Northwoods Cooperative Weed Management Area


The Knotweed Control Project

Photo: Bayfield Co and Ashland Co Land and Water Conservation staff work together to cut knotweed in 2019.

The NCWMA received funding through the DNR from a EPA-GLRI grant to treat knotweed species within the Lake Superior Watershed of Wisconsin from 2021 through 2025. With this funding the NCWMA has treated over 75 sites per year and documented over 15 new sites per year. Over 300 sites of knotweed have been documented in the four county region.


The NCWMA has been treating knotweed species in the region since at least 2007. In 2018, the NCWMA created a poster at the Upper Midwest Invasive Species Conference summarizing the work the NCWMA has been doing to track, treat, and control knotweeds in the NCWMA region. Learn more using the link below!

The Garlic Mustard Management and Monitoring Project

Students of Hurley School's 6th Grad helped hand-pull garlic mustard along the Montreal River's floodplain in 2023.

The NCWMA and parnters have worked on hand-pulling garlic mustard throughout the region since the first sites were found in the early 2000s. The NCWMA organize numerous hand-pulling events each spring. The two largest infestations of garlic mustard cover many acres along forested floodplains. Soon after these infestations were discovered, data on plant species and cover were taken annually within randomly scattered plots each spring before the hand-pulling events.  Learn about the results below!

Clough Island Buckthorn Control


The NCWMA is assisting the Wisconsin DNR with buckthorn management on an island in the St. Louis River between Duluth and Superior.

Boat Decontamination Project

The NCWMA hires seasonal staff to manage a portable high pressure, hot water boat wash at boat landings to decontaminate boats as they enter and exit water bodies. The NCWMA performs Clean Boats, Clean Waters (CBCW) inspection surveys to help prevent the spread of aquatic invasive species in contjunction with offering to wash boats at landings.  Here is a short slideshow of the history, funding, management and success of the boat wash program.

Outreach and Education

Informational Booths and Presentations

As part of our mission, we conduct outreach programs to raise awareness about invasive species and their impacts on the environment, economy, and our health. We have done this throughout northern Wisconsin in many different venues including county fairs, farmer's markets, birding groups, sportsman groups, and other local events.  If you would like us to give a presentation for your group or attend your event, please contact us.

Trainings and Workshops

The NCWMA helps organize trainings for community members, right-of-way managers, natural resource professionals, and other stakeholder groups.  Some of these events have included: field days where local professionals shared their successes and failures managing invasives; a gathering of regional invasive species groups like ours from the northern part of the state; workshops for right-of-way managers; trainings by professional herbicide applicators on the latest tools and techniques.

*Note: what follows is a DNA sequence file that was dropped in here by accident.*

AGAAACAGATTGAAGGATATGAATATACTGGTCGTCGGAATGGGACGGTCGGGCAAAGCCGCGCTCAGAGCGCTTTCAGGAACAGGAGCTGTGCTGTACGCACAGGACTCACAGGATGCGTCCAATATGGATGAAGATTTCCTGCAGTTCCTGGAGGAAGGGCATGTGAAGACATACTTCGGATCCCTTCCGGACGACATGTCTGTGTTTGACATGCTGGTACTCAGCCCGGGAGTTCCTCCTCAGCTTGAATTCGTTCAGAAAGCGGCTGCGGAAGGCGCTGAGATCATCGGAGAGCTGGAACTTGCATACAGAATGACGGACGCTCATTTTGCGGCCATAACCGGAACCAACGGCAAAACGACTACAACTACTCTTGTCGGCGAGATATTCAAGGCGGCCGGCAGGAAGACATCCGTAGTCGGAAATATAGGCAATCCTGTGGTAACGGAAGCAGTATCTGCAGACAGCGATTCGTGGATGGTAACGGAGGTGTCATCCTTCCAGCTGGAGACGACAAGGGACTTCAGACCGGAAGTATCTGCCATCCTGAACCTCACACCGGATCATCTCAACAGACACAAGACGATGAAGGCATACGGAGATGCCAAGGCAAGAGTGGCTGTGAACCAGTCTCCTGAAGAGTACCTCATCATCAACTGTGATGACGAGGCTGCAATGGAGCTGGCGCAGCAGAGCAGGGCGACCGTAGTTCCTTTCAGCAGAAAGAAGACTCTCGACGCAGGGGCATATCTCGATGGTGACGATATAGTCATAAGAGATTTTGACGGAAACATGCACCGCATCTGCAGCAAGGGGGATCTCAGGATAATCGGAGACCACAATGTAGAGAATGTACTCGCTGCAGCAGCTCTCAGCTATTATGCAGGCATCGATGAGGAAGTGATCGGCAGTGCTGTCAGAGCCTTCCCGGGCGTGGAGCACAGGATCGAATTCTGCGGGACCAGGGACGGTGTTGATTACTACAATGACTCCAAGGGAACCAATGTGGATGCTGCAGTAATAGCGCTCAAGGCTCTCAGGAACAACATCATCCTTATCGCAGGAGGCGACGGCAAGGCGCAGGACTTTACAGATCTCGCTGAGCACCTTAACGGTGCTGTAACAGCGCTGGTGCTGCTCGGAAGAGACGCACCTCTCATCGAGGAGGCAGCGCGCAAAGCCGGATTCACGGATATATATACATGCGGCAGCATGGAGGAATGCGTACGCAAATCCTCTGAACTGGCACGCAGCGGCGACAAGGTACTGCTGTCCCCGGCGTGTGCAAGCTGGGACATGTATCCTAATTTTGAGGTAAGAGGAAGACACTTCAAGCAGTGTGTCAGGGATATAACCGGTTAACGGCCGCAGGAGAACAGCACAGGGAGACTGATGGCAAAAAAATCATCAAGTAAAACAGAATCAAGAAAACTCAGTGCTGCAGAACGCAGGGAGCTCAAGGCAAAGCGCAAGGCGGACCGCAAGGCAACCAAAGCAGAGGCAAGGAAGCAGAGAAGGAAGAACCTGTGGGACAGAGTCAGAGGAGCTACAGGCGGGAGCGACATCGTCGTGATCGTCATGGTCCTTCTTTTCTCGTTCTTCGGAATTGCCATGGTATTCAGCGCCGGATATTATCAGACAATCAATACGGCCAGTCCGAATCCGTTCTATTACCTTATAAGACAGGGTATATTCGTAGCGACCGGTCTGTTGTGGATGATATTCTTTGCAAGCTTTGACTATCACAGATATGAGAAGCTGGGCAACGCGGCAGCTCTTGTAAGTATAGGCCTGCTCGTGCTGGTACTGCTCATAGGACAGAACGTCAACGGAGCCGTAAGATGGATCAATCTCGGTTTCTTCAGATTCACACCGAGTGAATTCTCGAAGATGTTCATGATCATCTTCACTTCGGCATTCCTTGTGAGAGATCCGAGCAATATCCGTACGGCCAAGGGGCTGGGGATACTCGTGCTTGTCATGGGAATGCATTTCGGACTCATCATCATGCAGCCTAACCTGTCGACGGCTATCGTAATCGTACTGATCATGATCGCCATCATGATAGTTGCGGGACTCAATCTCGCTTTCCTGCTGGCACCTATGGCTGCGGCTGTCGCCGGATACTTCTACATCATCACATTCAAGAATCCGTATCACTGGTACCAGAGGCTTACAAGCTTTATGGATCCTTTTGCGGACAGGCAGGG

Roadside Inventory and Management 2011-2014

Ten local town and county road crews have partnered with the NCWMA in an effort to manage invasive plants on their roadsides. The NCWMA hired two interns to inventory nearly 1,000 miles of roadsides with GPS units in 2011.  They found 23 different types of invasive plants, and over 9,000 individual patches of plants. Using the data they collected, the NCWMA put together a management plan for each of the ten municipal road crews identifying priorities and management recommendations.  We toured each town with the road crews to show them the invasive plants, and then demonstrated different control techniques for each species.  For their part, participating towns and counties committed to 40 hours of control work to manage the invasive plants in their area.  This project is funded with Title II funds from the Resource Advisory Committee of the Chequamegon National Forest.  Click here to see all of the Roadside Invasive Plant Management Plans.

Click the link below to see a PowerPoint presentation about this project!
NCWMA RAC Project 2011-12.pdf
Adobe Acrobat document [694.9 KB]

City of Ashland Shoreline Restoration 2010-2014

Courtesy Bob Gross, Northland College.

In a cooperative effort with many partners, the NCWMA helped to restore two sections of the Lake Superior waterfront in the City of Ashland.  The project aimed to restore plant communities to the way they might have been before the area was settled, with a diverse mix of native plants and animals.  To do this, thousands of small trees, shrubs, grasses and wildflowers were planted in 2011, but in order for them to succeed, the industrial debris and invasive plants were removed first. The NCWMA removed invasives with help from community volunteers, specifically students from Northland College, College of St. Scholastica, and Ashland Middle School.  This project was funded by the Great Lakes Restoration Initiative through the U.S. Environmental Protection Agency.

Find out more about current and past projects organized through the NCWMA.  Many of our individual members are involved in projects through their respective agencies, and those individual projects are not listed here.

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